Sales of new single-family homes rose again in November, increasing 5.8 percent to 640,000 at a seasonally-adjusted annual rate from a 605,000 pace in October. The November gain was the third increase in the last four months, but sales are still down 15.3 percent from a year ago and down 38.2 percent from the August 2020 post-recession peak. November sales remain below the 50-year average selling rate (see first chart).
Sales of new single-family homes were up in two of the four regions in November, rising 21.3 percent in the Midwest, while sales in the West increased 27.6 percent. Sales in the Northeast, the smallest region by volume, fell 8.5 percent, and sales in the South, the largest by volume, decreased 2.1 percent.
Over the last 12 months, sales were down in two of the four regions, led by a 26.6 percent fall in the West followed by a 15.0 percent decline in the South. There is a 3.6 percent gain in the Midwest while the Northeast region shows a rise of 26.5 percent from November 2021.
The median sales price of a new single-family home was $471,200 (see second chart), down from $484,700 in October (not seasonally adjusted), putting the 12-month average price at a record high of $448,000 (see second chart). Meanwhile, 30-year fixed-rate mortgages were 6.27 percent in late December, down from 7.08 percent in mid-November but up sharply from a low of 2.65 percent in January 2021. The combination of high prices and elevated mortgage rates reduces affordability and squeezes buyers out of the market.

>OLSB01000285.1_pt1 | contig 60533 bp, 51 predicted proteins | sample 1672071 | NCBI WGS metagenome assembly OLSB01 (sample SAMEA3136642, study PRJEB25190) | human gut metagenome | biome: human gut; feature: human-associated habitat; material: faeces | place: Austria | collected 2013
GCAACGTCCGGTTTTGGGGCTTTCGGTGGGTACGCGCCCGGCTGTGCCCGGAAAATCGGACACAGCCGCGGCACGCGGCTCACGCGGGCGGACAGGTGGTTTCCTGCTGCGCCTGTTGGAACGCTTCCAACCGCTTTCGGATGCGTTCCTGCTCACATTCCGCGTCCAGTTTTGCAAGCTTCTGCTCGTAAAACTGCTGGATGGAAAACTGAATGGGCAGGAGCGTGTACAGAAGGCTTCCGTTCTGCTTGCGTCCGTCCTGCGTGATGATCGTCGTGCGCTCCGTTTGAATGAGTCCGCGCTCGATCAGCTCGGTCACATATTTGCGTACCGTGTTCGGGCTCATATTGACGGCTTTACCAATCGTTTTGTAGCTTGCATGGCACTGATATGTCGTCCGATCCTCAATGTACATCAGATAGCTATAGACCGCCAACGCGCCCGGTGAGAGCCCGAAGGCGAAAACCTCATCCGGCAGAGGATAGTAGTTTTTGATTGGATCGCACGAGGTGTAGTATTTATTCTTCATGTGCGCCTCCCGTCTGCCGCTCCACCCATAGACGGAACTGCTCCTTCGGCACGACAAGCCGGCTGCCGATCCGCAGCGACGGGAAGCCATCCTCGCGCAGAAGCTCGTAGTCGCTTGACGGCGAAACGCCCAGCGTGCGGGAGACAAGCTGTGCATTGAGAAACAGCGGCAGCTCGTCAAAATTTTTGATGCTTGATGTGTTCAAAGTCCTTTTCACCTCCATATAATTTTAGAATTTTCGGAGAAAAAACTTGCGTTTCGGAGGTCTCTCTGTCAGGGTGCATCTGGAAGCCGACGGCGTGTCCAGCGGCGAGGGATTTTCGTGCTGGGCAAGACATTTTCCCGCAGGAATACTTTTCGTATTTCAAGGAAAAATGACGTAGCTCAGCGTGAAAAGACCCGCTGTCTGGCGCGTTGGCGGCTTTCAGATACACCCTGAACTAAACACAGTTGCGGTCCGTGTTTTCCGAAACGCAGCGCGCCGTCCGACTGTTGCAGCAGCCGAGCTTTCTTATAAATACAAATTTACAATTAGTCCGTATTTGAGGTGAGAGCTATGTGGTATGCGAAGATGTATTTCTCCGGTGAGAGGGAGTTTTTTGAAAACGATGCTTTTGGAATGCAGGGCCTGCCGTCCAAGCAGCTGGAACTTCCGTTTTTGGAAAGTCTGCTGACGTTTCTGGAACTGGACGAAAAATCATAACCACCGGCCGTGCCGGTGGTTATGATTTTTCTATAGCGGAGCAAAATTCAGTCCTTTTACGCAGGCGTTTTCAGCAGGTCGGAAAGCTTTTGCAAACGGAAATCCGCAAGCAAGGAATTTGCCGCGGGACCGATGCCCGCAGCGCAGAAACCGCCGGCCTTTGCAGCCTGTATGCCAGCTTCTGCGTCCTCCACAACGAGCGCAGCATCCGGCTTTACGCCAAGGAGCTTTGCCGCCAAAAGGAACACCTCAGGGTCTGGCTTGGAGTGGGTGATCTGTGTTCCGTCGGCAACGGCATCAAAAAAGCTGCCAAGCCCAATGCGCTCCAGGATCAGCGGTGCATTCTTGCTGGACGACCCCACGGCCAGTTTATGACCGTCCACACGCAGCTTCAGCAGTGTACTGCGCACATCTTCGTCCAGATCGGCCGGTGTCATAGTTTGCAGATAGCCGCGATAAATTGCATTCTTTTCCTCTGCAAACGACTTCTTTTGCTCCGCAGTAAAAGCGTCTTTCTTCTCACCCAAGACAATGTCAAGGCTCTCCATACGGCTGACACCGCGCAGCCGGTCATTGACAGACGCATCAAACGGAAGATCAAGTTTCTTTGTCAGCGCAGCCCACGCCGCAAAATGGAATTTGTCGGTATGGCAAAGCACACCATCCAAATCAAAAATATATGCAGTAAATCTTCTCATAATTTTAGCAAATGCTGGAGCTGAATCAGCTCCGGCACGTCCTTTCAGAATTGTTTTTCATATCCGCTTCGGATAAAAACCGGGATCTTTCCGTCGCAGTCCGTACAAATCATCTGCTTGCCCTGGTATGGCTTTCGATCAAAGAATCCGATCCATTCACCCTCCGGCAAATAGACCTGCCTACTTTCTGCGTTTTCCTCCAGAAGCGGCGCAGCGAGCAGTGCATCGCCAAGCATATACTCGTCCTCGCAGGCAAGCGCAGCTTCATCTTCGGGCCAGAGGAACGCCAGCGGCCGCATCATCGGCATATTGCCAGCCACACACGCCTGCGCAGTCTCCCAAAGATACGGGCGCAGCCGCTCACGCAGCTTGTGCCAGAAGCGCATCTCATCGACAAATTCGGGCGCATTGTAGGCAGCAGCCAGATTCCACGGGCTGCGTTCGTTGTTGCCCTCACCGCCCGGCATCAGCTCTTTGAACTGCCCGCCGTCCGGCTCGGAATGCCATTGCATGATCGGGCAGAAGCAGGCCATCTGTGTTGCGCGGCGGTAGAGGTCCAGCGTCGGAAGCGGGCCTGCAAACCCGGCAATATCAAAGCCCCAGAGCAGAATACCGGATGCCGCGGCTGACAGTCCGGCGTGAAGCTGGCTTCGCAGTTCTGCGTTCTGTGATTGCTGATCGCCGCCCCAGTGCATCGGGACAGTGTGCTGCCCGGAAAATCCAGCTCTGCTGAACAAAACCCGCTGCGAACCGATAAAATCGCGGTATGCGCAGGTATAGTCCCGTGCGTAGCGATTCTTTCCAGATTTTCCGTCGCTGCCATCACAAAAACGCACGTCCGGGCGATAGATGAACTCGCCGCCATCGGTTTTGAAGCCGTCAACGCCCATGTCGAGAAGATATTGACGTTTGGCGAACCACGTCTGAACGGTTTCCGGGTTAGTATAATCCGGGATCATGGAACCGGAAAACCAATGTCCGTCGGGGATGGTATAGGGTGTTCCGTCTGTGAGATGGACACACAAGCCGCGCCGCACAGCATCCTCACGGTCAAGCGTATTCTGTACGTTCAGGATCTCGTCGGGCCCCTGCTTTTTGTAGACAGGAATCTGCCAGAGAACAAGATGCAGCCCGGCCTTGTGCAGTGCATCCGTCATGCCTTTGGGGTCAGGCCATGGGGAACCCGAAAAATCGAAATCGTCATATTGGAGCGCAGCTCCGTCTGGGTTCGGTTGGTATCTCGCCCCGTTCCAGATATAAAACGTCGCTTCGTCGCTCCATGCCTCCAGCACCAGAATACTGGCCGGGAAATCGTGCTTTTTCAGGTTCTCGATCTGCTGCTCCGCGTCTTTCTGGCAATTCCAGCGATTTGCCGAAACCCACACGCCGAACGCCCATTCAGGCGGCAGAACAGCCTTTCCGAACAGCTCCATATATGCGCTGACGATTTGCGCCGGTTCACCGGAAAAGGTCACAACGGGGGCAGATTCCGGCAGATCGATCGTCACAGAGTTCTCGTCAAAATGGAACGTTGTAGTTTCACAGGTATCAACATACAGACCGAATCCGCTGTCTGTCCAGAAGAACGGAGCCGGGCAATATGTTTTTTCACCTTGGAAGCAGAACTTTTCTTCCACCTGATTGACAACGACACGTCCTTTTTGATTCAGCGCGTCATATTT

The total inventory of new single-family homes for sale fell 1.7 percent to 461,000 in November. That puts the months’ supply (inventory times 12 divided by the annual selling rate) at 8.6, down 7.5 percent from October but 38.7 percent above the year-ago level. Inventory and the months’ supply remain very high by historical comparison (see third chart). The high level of prices, elevated inventory, and elevated mortgage rates should continue to weigh on housing activity in the coming months and quarters. The median time on the market for a new home remained rose in November, coming in at 1.9 months versus 1.5 in October but remains very low in historical context.
Meanwhile, the National Association of Home Builders’ Housing Market Index, a measure of homebuilder sentiment, fell again in December, coming in at 31 versus 33 in November. That is the twelfth consecutive drop and the fifth consecutive month below the neutral 50 threshold. The index is down sharply from recent highs of 84 in December 2021 and 90 in November 2020 (see fourth chart).
Components of the Housing Market Index were mixed in December. The expected single-family sales index rose to 35 from 31 in the prior month, the current single-family sales index was down to 36 from 39 in November, and the traffic of prospective buyers index was unchanged for the month (see fourth chart).